- A Destructive Practice of Ignorance For Ever More Land, Sheep, and Payments...
Common Agricultural Policy (CAP):
the Common Agricultural Policy is the body that oversees all farming payments, or agricultural subsidies, most notably (in the UK) BPS, with the administrative processes handled by the RPA. The level of CAP payment is frequently used in place of BPS because a landowner or farmer's CAP payment typically encompasses all the payments that they receive as opposed to just one of potentially many, including some that are one-off, only for a certain duration, or only available to certain sectors of the farming industry.
Rural Payments Agency (RPA):
the body responsible for the administration of BPS and farm subsidy payments, in addition to overseeing compliance with environmental requirements.
Basic Payment Scheme (BPS):
a European Union rural grants and payment scheme in support of the farming industry, with applications submitted around May for payment in December.
In England, this is administered by the Rural Payments Agency (RPA), which is an executive agency of the Department for Environment, Food and Rural Affairs (DEFRA). Also, whilst the available information is very vague on the subject, BPS applies to land that is used both for the growing of crops and for grazing. BPS also carries a requirement for farmers to comply with Cross-Compliance and Greening practices.
keeping the land in "good agricultural and environmental condition
" and complying with a number of specific legal requirements known as "statutory management requirements
", relating to the environment, animal health and welfare and public and plant health.
Cross-Compliance is also a mandatory requirement in order to qualify for BPS payments, and applies to all the land managed by a farmer, regardless of whether that land is part of their BPS claim or not.
Further, a farmer must comply with the standards of Good Agricultural and Environmental Condition (GAEC), of which there are seven conditions:
GAEC 1: Water – Establishment of Buffer Strips
This, straightaway, is one area where the farmers have failed (and continue to fail) completely and totally to comply with GAEC, with multiple instances of water contamination and ongoing contamination as a direct consequence of their destruction of the fenland habitat:
- Inorganic fertilisers and manufactured fertilisers must not be applied within 2 metres of surface water.
I witnessed the initial spraying with herbicide on the 21st May, and further spraying of the fenland area on the 4th September, and can confirm that the conditions at the time were wet with surface water build-up on the fields, such that the deep wheel ruts in the mud can still be clearly seen in videos and photographs taken since that time.
GAEC 2: Water – Use of Water for Irrigation
Deals with the abstration of water for irrigation and is possibly the only
GAEC standard that the farmer has not (yet) broken or which they do not continue to break on a day-by-day basis.
GAEC 3: Water – Groundwater
Protecting groundwater from agricultural pollution: another (in this case) epic fail on one of main requirements alone:
Does industrial strength herbicide count as hazardous?
- Do not spread any hazardous or non-hazardous substance on land which is within 10 metres of any surface water and 50 metres of any well, borehole, spring, or watercourse important for wildlife.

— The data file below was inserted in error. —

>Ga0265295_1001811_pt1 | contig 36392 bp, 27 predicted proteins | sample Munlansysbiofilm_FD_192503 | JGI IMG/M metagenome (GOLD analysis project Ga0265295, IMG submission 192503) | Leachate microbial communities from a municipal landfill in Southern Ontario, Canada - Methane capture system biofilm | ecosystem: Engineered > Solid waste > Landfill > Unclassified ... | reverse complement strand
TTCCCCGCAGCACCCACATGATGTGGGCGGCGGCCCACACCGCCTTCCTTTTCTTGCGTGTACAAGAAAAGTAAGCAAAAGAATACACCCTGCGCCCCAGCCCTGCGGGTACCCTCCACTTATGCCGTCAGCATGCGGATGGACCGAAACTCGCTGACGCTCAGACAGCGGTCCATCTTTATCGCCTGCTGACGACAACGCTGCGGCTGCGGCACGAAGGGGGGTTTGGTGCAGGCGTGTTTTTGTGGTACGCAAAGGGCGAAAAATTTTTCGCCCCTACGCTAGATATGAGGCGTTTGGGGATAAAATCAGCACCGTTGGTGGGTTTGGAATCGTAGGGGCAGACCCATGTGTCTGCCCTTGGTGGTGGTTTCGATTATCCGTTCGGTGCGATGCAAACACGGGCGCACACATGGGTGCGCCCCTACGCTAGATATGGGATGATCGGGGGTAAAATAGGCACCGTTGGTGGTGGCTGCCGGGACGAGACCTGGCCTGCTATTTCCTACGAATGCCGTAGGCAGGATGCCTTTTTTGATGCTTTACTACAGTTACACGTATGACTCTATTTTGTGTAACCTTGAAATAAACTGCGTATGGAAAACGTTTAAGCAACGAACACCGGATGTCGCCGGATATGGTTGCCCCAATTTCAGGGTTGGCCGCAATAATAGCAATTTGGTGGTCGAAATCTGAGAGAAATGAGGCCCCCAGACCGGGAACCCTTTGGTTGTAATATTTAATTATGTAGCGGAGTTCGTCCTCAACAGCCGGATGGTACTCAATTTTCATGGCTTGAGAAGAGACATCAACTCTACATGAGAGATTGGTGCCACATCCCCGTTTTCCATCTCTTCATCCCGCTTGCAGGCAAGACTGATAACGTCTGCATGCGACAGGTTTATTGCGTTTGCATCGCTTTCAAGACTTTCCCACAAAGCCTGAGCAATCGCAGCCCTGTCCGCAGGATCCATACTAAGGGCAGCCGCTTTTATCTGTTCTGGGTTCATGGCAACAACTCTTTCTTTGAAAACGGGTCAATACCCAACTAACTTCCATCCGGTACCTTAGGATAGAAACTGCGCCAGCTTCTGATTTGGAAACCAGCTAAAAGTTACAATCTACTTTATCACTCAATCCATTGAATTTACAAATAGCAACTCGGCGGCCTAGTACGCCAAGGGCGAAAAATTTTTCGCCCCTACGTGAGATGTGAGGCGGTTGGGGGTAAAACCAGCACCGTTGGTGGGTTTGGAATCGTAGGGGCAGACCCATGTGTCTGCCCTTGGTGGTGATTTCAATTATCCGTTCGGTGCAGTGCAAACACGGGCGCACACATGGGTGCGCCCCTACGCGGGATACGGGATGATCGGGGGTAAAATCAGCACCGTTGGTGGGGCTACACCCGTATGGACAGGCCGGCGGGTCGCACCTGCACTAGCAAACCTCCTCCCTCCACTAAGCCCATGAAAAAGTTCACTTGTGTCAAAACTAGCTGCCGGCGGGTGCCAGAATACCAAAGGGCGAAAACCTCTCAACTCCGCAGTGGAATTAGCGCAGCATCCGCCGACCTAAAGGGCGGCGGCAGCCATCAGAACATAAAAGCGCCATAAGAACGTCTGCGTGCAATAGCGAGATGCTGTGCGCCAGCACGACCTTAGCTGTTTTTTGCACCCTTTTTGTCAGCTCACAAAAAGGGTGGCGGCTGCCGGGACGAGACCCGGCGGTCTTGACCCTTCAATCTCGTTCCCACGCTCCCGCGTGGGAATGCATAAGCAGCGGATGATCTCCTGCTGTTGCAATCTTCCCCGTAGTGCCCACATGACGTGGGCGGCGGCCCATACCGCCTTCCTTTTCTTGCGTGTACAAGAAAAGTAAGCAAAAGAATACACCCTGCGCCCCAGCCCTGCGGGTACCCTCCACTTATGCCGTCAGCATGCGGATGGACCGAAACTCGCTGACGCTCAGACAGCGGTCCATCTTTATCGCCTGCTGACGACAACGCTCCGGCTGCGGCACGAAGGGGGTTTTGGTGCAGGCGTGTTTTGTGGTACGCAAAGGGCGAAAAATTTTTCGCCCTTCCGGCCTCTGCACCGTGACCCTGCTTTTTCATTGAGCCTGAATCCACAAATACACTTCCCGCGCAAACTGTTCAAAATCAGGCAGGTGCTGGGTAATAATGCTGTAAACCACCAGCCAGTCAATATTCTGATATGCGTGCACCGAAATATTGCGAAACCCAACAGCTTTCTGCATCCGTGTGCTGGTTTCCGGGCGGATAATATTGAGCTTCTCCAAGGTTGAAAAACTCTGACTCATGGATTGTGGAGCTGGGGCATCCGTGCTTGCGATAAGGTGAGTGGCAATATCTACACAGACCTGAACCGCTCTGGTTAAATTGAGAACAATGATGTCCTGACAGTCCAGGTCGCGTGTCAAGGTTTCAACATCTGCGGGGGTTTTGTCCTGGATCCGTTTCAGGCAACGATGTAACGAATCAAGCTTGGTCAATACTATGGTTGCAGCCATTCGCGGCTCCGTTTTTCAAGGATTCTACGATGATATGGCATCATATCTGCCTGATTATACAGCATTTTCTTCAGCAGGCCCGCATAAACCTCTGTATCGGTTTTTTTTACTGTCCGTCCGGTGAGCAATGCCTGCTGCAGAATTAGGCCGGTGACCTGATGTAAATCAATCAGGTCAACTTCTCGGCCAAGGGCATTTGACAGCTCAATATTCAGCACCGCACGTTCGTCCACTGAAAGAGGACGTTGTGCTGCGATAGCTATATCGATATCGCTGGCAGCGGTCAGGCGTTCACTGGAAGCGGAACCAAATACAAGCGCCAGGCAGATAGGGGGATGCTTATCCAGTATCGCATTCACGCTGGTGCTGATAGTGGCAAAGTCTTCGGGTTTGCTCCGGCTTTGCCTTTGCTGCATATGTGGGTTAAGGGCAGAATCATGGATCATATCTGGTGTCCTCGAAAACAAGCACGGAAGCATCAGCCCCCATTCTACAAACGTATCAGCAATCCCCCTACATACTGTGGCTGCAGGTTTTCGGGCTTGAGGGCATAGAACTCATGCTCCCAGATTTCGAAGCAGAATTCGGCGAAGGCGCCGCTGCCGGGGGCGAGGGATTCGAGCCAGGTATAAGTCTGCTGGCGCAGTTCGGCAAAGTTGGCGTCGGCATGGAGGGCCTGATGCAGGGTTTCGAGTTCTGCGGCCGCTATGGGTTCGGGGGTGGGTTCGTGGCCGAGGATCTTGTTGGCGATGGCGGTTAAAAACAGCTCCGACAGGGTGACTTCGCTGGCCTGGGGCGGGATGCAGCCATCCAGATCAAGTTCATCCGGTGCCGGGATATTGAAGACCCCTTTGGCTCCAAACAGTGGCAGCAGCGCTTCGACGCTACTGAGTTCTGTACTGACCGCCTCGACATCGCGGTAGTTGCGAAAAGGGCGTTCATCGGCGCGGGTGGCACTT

- Evidently the farmers in question do not believe so, or they have a serious problem comprehending the simple requirements of GAEC.
GAEC 4: Soil and Carbon Stock – Minimum soil cover
This gets even more interesting:
- You must protect soil by having a minimum soil cover, except where establishing a cover would conflict with requirements under GAEC 5.
To comply with requirements where land has been harvested with a combine harvester, forage harvester or mower, one of the following conditions should be met at all times, between the day after harvest to the 1 March:
- the stubble of the harvested crop remains in the land,
- the land is prepared as a seedbed within 14 days for a crop and the crop is sown within a period of 10 days, beginning with the day after final seedbed preparation.
- NB: if sowing within that 10-day period would mean breaching the requirement in GAEC 5, the crop or temporary cover crop should be sown as soon as is practical after it ceases to be waterlogged.
...well the first condition definitely was not met because the land was ploughed - a good six weeks
afterwards, and this was in June - a good nine months away to March. As for breaching the requirement of GAEC 5 (even outside of the fact that the ground most definitely was not
waterlogged at the time):
GAEC 5: Soil and carbon stock – Minimum land management site specific conditions to limit erosion
Under this condition it states:
- To prevent erosion on late harvested land or on land where a forage or root crop has been grazed out, if it is not possible to sow a cover crop, you must put in place appropriate measures to limit soil erosion by either installing sediment fencing or chisel ploughing.
...and, yes, it was
ploughed ...only the image added below shows what looks suspiciously like a disc-harrow [ image date 11.08.2018 ]
; and they would normally only be used after, and further to
, the initial ploughing in order to break-down ploughed soil in preparation for cultivation and to cover seed after sowing - yet another GAEC contravention in this particular case and almost certainly a prime reason why the field area is now a flooded sea of mud.
...then thoroughly worked-over to remove rocks, stones, and boulders (effectively destroying the functionality of at least one of the main drainage channels in the process.